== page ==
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Judicial Watch • Domestic Violence Law Renewal Full of Leftist Statutory Devices, Restricts Gun Rights

Domestic Violence Law Renewal Full of Leftist Statutory Devices, Restricts Gun Rights

Domestic Violence Law Renewal Full of Leftist Statutory Devices, Restricts Gun Rights

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The renewal of a law enacted decades ago to protect women against domestic violence crimes is loaded with leftist statutory devices, restricts gun rights and dramatically expands the definition of domestic violence to include verbal, emotional, technological, and economic abuse. Judicial Watch dissected the proposed bill, Violence Against Women Reauthorization Act of 2018 (VAWA), which was introduced in the House over the summer by Texas Democrat Sheila Jackson Lee, and found a multitude of alarming changes that should not be approved if the law is reauthorized.

Originally passed in 1994, VAWA has been renewed and broadened over the years to fund agencies that offer victims of domestic violence and sexual abuse social services. The measure was set to expire on September 30 but received an extension through December 7 until Congress can get its act together. The 2018 bill floating around in the House appears to be the largest expansion of the original law and it will cost American taxpayers an extra $253 million, nearly 50% more than the current VAWA budget, to enforce and fund all the new provisions. The exorbitant cost isn’t the only thing that should concern taxpaying Americans. The proposed measure is downright alarming.

Among the most significant changes are numerous provisions related to prohibitions on gun ownership, including expanding the ban to those accused of nonviolent behavior such as misdemeanor stalking, the appointment of special assistant U.S. Attorney, and the authorization of grant funding for programs facilitating firearms removal. If Congress approves Jackson’s 2018 renewal, law enforcement will have more breadth to strip guns from those accused of domestic abuse since the law drastically expands the definition. The recently extended version of VAWA says “The term ‘domestic violence’ includes felony or misdemeanor crimes of violence…” The new version states: “The term ‘domestic violence’ means a pattern of behavior involving the use or attempted use of physical, sexual, verbal, emotional, economic, or technological abuse or any other coercive behavior committed, enabled, or solicited to gain or maintain power and control over a victim.”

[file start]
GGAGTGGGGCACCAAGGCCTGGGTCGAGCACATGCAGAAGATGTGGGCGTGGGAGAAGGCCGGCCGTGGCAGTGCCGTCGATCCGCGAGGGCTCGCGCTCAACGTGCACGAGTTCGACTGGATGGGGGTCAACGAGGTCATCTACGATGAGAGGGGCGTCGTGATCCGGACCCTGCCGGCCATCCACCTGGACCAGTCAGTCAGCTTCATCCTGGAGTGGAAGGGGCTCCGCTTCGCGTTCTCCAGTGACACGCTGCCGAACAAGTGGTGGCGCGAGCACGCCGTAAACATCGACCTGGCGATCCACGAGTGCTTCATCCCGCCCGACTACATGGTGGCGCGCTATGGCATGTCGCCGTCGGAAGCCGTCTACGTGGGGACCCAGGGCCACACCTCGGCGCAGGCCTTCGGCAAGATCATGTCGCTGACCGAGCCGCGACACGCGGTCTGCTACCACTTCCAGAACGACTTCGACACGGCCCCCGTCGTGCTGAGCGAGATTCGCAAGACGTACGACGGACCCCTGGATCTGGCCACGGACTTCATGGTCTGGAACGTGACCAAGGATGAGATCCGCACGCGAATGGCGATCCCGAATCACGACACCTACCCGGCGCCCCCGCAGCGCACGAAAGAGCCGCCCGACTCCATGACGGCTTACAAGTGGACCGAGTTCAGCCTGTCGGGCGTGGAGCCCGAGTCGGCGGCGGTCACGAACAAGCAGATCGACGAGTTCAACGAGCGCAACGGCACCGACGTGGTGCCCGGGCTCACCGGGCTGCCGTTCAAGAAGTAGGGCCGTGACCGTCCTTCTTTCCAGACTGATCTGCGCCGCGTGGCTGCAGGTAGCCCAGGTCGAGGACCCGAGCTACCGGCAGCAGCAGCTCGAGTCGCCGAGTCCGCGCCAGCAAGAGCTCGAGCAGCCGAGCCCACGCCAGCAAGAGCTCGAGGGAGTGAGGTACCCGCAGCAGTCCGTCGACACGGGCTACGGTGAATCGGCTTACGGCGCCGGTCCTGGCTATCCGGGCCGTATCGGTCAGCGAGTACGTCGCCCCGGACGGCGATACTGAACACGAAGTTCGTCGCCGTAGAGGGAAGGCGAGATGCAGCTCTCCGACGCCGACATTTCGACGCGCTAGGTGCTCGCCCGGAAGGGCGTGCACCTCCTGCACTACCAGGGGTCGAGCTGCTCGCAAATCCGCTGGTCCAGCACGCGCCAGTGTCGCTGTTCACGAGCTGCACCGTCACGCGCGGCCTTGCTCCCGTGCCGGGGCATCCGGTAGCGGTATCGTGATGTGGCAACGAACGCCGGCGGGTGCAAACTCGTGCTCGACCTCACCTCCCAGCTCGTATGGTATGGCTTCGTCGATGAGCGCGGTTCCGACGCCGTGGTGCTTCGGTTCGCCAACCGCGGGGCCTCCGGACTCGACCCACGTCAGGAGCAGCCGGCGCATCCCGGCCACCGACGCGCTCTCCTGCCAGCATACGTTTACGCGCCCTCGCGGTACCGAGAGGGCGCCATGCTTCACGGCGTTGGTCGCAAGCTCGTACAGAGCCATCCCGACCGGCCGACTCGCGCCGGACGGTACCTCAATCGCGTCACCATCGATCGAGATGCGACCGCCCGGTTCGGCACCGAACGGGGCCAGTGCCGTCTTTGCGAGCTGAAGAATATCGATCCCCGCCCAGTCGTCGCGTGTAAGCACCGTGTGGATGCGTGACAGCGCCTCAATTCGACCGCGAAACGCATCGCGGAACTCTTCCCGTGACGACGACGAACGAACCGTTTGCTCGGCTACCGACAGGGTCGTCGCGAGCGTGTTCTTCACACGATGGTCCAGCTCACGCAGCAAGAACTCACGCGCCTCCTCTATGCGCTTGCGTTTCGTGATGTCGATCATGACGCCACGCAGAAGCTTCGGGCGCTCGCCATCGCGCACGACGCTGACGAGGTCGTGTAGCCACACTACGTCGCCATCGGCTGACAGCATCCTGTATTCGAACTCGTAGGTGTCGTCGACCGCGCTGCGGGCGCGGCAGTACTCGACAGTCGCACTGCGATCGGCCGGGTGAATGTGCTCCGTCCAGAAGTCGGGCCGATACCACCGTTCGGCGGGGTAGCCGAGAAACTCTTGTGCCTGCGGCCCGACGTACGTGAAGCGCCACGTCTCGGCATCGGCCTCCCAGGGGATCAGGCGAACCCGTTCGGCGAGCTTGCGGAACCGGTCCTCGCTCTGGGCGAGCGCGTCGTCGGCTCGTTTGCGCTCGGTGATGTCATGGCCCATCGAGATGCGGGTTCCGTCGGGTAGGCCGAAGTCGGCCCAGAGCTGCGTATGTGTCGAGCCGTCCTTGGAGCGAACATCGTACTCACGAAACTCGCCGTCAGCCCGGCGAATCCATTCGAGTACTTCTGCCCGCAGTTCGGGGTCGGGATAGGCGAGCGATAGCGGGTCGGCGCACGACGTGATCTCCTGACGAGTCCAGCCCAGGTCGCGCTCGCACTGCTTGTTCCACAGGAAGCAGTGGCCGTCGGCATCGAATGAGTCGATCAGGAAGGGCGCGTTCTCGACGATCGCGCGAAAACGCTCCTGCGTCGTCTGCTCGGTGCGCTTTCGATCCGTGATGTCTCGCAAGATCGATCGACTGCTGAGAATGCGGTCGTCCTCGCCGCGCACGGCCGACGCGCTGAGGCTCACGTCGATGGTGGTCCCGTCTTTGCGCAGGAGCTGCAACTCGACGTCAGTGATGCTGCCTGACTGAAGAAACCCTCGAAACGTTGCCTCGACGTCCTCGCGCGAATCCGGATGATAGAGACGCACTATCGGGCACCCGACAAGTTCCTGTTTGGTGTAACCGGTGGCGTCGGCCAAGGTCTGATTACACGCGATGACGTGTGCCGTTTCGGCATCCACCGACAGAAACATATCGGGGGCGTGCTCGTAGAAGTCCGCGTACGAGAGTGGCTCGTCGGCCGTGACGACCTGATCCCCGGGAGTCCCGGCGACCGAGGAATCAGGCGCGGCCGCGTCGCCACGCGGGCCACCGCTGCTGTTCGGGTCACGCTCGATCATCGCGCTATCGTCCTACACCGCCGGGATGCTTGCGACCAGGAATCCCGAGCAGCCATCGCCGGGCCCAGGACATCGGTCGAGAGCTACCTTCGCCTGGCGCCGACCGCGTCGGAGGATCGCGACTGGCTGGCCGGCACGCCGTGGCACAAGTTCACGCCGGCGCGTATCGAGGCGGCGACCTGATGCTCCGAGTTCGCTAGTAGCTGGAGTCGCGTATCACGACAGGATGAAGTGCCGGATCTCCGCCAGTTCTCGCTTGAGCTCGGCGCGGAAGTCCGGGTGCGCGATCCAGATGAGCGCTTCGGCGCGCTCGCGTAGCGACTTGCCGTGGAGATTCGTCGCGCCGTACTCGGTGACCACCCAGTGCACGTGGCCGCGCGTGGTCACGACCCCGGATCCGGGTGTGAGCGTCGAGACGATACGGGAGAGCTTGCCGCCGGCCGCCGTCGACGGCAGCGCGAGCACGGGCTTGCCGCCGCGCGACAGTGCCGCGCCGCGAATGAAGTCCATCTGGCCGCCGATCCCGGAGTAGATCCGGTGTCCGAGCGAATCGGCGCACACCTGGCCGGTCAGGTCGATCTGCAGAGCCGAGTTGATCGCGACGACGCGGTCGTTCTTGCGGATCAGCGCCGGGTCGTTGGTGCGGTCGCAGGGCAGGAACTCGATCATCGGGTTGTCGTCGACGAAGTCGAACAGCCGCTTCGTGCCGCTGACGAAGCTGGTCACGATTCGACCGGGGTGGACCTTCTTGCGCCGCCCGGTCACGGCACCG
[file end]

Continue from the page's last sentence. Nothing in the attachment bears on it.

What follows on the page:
A number of provisions seriously widen the purpose of anti-domestic violence grants to include harassment and, in one case, bullying. Unemployment benefits will be provided to employees separated due to harassment, domestic violence, and stalking with no meaningful requirement that the allegations be proven. In essence, this would mean that any individual who departs a job may automatically qualify for unemployment benefits simply by providing a sworn statement asserting that the separation was due to some kind of harassment. The proposed bill will also require that transgender prisoners be allowed to determine cell assignments according to their gender preference and boost housing assistance for domestic violence victims.

The new technological abuse category in the 2018 version is very troubling because it includes a series of behaviors that, while inappropriate, neither constitute nor threaten actual violence. The bill defines the offense as “behavior intended to harm, threaten, intimidate, control, stalk, harass, impersonate, or monitor another person, except as otherwise permitted by law, that occurs via the Internet, social networking sites, computers, mobile devices, cellular telephones, apps, location tracking devices, instant messages, text messages, or other forms of technology.” Technological abuse may include unwanted, repeated telephone calls, text messages, instant messages, or social media posts as well as non-consensual access of email accounts, texts or instant messaging accounts, social network accounts, or cellular phone logs. It also identifies technological abuse as attempting to control or restrict a person’s ability to access technology with the intent to isolate them from support and social connection and using tracking devices or location tracking software for the purpose of monitoring or stalking another person’s location. “Pressuring for or sharing of another person’s private information, photographs, or videos without their consent,” also qualifies as domestic violence in the new bill.

Economic abuse is defined as “behavior that is coercive, deceptive, or unreasonably controls or restrains a person’s ability to acquire, use, or maintain economic resources to which they are entitled.” This includes restricting access to a person’s money, assets, credit, or financial information; unfairly using a person’s economic resources, including money, assets, and credit, for one’s own advantage; or exerting undue influence over a person’s financial and economic behavior or decisions, including forcing default on joint or other financial obligations, exploiting powers of attorney, guardianship, or conservatorship, or failing or neglecting to act in the best interests of a person to whom one has a fiduciary duty.


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